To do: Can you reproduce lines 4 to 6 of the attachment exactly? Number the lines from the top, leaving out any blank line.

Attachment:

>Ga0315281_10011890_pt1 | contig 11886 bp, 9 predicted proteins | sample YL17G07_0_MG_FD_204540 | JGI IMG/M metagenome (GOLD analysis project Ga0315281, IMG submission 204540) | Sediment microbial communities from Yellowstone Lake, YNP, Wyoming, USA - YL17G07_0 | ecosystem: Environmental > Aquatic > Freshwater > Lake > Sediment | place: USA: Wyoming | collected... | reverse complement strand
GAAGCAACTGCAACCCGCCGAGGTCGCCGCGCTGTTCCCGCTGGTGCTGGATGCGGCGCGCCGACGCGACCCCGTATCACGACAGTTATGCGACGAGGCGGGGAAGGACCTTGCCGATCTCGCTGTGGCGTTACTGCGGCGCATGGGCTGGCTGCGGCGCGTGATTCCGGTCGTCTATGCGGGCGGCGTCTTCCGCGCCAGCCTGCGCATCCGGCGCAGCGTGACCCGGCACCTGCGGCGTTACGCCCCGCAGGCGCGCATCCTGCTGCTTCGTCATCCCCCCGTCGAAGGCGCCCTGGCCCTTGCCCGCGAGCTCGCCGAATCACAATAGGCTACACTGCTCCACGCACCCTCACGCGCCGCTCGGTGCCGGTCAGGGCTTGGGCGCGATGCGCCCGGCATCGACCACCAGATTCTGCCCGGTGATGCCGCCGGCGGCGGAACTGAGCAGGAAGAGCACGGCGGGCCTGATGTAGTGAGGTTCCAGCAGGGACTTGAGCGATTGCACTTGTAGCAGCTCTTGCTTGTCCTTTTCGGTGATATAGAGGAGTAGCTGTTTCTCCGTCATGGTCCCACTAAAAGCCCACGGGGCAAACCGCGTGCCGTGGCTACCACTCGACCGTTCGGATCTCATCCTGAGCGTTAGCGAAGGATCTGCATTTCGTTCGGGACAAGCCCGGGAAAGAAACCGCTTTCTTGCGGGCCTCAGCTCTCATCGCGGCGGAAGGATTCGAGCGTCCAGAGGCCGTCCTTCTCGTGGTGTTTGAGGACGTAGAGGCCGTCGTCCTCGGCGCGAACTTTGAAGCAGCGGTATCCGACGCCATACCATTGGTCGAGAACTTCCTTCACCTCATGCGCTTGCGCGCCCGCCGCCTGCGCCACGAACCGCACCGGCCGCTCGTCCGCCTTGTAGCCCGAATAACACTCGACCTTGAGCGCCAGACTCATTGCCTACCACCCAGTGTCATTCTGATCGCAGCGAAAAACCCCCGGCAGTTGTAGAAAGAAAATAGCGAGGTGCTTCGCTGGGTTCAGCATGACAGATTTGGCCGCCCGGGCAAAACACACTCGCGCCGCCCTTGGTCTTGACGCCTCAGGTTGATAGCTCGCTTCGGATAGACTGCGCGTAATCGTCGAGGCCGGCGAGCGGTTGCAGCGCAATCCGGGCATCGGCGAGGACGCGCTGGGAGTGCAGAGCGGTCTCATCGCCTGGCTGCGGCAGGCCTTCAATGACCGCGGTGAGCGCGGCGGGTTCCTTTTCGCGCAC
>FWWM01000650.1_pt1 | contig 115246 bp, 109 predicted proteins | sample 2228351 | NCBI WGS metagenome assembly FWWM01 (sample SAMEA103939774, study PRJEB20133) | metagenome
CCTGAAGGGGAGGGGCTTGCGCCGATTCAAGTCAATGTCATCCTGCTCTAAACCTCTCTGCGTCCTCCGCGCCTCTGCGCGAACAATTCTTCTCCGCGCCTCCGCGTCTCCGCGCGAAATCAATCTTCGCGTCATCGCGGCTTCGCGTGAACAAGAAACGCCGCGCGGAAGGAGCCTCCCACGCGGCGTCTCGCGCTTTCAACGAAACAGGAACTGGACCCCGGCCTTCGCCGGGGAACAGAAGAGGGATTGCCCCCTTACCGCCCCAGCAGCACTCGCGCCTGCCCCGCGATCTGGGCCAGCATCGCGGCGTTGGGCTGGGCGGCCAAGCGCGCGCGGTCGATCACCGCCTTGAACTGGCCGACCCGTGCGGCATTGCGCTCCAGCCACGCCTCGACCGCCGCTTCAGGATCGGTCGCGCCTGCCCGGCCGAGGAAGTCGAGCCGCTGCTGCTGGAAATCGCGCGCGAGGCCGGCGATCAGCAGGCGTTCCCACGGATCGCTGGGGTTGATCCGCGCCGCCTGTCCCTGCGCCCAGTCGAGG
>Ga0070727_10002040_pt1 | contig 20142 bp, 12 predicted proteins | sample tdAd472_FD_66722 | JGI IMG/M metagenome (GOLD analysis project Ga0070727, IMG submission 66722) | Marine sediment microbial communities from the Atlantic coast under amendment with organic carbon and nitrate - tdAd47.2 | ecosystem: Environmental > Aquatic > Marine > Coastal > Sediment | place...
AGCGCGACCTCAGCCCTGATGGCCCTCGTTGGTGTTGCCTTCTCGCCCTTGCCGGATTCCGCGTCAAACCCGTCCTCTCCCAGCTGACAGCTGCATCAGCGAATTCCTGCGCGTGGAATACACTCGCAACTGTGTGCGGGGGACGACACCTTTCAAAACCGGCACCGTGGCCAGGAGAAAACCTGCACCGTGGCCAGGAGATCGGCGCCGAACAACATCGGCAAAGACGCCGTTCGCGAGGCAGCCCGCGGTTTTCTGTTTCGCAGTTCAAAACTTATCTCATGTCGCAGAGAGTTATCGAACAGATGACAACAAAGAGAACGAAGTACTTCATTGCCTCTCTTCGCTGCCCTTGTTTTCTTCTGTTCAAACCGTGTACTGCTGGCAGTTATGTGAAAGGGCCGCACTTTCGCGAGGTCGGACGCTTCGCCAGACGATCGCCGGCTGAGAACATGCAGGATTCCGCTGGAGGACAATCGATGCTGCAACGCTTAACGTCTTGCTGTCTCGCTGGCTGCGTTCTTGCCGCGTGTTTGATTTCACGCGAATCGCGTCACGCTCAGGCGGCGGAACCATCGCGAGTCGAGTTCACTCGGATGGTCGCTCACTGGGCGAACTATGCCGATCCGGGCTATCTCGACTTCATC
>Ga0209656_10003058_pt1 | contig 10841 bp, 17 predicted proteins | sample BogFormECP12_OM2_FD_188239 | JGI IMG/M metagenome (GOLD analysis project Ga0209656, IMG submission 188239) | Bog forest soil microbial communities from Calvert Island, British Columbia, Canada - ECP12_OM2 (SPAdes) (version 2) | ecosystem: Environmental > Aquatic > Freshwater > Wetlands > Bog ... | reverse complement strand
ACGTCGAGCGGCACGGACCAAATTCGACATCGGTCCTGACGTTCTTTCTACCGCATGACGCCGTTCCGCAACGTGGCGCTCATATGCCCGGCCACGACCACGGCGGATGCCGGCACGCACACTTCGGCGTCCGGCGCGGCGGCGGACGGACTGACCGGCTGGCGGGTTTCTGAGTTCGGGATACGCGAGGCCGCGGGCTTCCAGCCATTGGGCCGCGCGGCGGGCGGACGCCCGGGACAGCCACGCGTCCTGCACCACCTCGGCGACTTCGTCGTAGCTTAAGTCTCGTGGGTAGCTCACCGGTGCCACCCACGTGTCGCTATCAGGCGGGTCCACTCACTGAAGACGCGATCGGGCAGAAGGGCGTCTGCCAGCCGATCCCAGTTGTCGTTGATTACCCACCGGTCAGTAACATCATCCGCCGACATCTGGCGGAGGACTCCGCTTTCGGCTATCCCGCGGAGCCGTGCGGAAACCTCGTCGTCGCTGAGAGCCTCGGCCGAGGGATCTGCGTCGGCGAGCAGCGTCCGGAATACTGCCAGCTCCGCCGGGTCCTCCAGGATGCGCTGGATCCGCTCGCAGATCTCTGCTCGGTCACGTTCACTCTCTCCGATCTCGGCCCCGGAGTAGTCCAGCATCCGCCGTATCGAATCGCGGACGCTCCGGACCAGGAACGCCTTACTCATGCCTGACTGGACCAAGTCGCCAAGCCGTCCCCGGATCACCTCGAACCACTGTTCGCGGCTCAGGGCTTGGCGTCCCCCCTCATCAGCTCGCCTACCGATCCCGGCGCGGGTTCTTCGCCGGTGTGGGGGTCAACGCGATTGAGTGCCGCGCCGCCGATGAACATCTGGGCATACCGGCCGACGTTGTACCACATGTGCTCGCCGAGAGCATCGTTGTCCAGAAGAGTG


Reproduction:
CCTGAAGGGGAGGGGCTTGCGCCGATTCAAGTCAATGTCATCCTGCTCTAAACCTCTCTGCGTCCTCCGCGCCTCTGCGCGAACAATTCTTCTCCGCGCCTCCGCGTCTCCGCGCGAAATCAATCTTCGCGTCATCGCGGCTTCGCGTGAACAAGAAACGCCGCGCGGAAGGAGCCTCCCACGCGGCGTCTCGCGCTTTCAACGAAACAGGAACTGGACCCCGGCCTTCGCCGGGGAACAGAAGAGGGATTGCCCCCTTACCGCCCCAGCAGCACTCGCGCCTGCCCCGCGATCTGGGCCAGCATCGCGGCGTTGGGCTGGGCGGCCAAGCGCGCGCGGTCGATCACCGCCTTGAACTGGCCGACCCGTGCGGCATTGCGCTCCAGCCACGCCTCGACCGCCGCTTCAGGATCGGTCGCGCCTGCCCGGCCGAGGAAGTCGAGCCGCTGCTGCTGGAAATCGCGCGCGAGGCCGGCGATCAGCAGGCGTTCCCACGGATCGCTGGGGTTGATCCGCGCCGCCTGTCCCTGCGCCCAGTCGAGG
>Ga0070727_10002040_pt1 | contig 20142 bp, 12 predicted proteins | sample tdAd472_FD_66722 | JGI IMG/M metagenome (GOLD analysis project Ga0070727, IMG submission 66722) | Marine sediment microbial communities from the Atlantic coast under amendment with organic carbon and nitrate - tdAd47.2 | ecosystem: Environmental > Aquatic > Marine > Coastal > Sediment | place...
AGCGCGACCTCAGCCCTGATGGCCCTCGTTGGTGTTGCCTTCTCGCCCTTGCCGGATTCCGCGTCAAACCCGTCCTCTCCCAGCTGACAGCTGCATCAGCGAATTCCTGCGCGTGGAATACACTCGCAACTGTGTGCGGGGGACGACACCTTTCAAAACCGGCACCGTGGCCAGGAGAAAACCTGCACCGTGGCCAGGAGATCGGCGCCGAACAACATCGGCAAAGACGCCGTTCGCGAGGCAGCCCGCGGTTTTCTGTTTCGCAGTTCAAAACTTATCTCATGTCGCAGAGAGTTATCGAACAGATGACAACAAAGAGAACGAAGTACTTCATTGCCTCTCTTCGCTGCCCTTGTTTTCTTCTGTTCAAACCGTGTACTGCTGGCAGTTATGTGAAAGGGCCGCACTTTCGCGAGGTCGGACGCTTCGCCAGACGATCGCCGGCTGAGAACATGCAGGATTCCGCTGGAGGACAATCGATGCTGCAACGCTTAACGTCTTGCTGTCTCGCTGGCTGCGTTCTTGCCGCGTGTTTGATTTCACGCGAATCGCGTCACGCTCAGGCGGCGGAACCATCGCGAGTCGAGTTCACTCGGATGGTCGCTCACTGGGCGAACTATGCCGATCCGGGCTATCTCGACTTCATC